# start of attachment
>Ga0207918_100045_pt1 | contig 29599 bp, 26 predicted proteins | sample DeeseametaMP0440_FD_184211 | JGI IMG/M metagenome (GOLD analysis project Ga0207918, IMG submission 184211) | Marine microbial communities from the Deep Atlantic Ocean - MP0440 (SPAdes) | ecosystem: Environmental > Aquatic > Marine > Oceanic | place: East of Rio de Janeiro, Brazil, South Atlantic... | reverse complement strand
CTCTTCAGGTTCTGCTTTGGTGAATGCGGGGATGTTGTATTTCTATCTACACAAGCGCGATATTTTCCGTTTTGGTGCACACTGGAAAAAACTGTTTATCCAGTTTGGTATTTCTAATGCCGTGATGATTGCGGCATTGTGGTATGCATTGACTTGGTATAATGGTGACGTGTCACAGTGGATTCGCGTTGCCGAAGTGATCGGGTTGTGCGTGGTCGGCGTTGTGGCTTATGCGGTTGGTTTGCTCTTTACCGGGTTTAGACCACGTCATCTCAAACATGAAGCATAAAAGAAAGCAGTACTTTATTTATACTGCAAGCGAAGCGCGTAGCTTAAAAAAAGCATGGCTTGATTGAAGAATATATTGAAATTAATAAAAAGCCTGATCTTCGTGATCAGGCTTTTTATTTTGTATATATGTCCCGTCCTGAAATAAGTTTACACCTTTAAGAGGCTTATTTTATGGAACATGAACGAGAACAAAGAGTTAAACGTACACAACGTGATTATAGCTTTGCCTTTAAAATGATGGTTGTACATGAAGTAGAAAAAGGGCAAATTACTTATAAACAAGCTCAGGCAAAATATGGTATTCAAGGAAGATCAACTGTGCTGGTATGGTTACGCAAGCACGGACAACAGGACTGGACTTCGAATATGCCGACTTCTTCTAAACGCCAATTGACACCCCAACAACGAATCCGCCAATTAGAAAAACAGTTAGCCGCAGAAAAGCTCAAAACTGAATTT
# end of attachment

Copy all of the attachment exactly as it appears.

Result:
>Ga0207918_100045_pt1 | contig 29599 bp, 26 predicted proteins | sample DeeseametaMP0440_FD_184211 | JGI IMG/M metagenome (GOLD analysis project Ga0207918, IMG submission 184211) | Marine microbial communities from the Deep Atlantic Ocean - MP0440 (SPAdes) | ecosystem: Environmental > Aquatic > Marine > Oceanic | place: East of Rio de Janeiro, Brazil, South Atlantic... | reverse complement strand
CTCTTCAGGTTCTGCTTTGGTGAATGCGGGGATGTTGTATTTCTATCTACACAAGCGCGATATTTTCCGTTTTGGTGCACACTGGAAAAAACTGTTTATCCAGTTTGGTATTTCTAATGCCGTGATGATTGCGGCATTGTGGTATGCATTGACTTGGTATAATGGTGACGTGTCACAGTGGATTCGCGTTGCCGAAGTGATCGGGTTGTGCGTGGTCGGCGTTGTGGCTTATGCGGTTGGTTTGCTCTTTACCGGGTTTAGACCACGTCATCTCAAACATGAAGCATAAAAGAAAGCAGTACTTTATTTATACTGCAAGCGAAGCGCGTAGCTTAAAAAAAGCATGGCTTGATTGAAGAATATATTGAAATTAATAAAAAGCCTGATCTTCGTGATCAGGCTTTTTATTTTGTATATATGTCCCGTCCTGAAATAAGTTTACACCTTTAAGAGGCTTATTTTATGGAACATGAACGAGAACAAAGAGTTAAACGTACACAACGTGATTATAGCTTTGCCTTTAAAATGATGGTTGTACATGAAGTAGAAAAAGGGCAAATTACTTATAAACAAGCTCAGGCAAAATATGGTATTCAAGGAAGATCAACTGTGCTGGTATGGTTACGCAAGCACGGACAACAGGACTGGACTTCGAATATGCCGACTTCTTCTAAACGCCAATTGACACCCCAACAACGAATCCGCCAATTAGAAAAACAGTTAGCCGCAGAAAAGCTCAAAACTGAATTT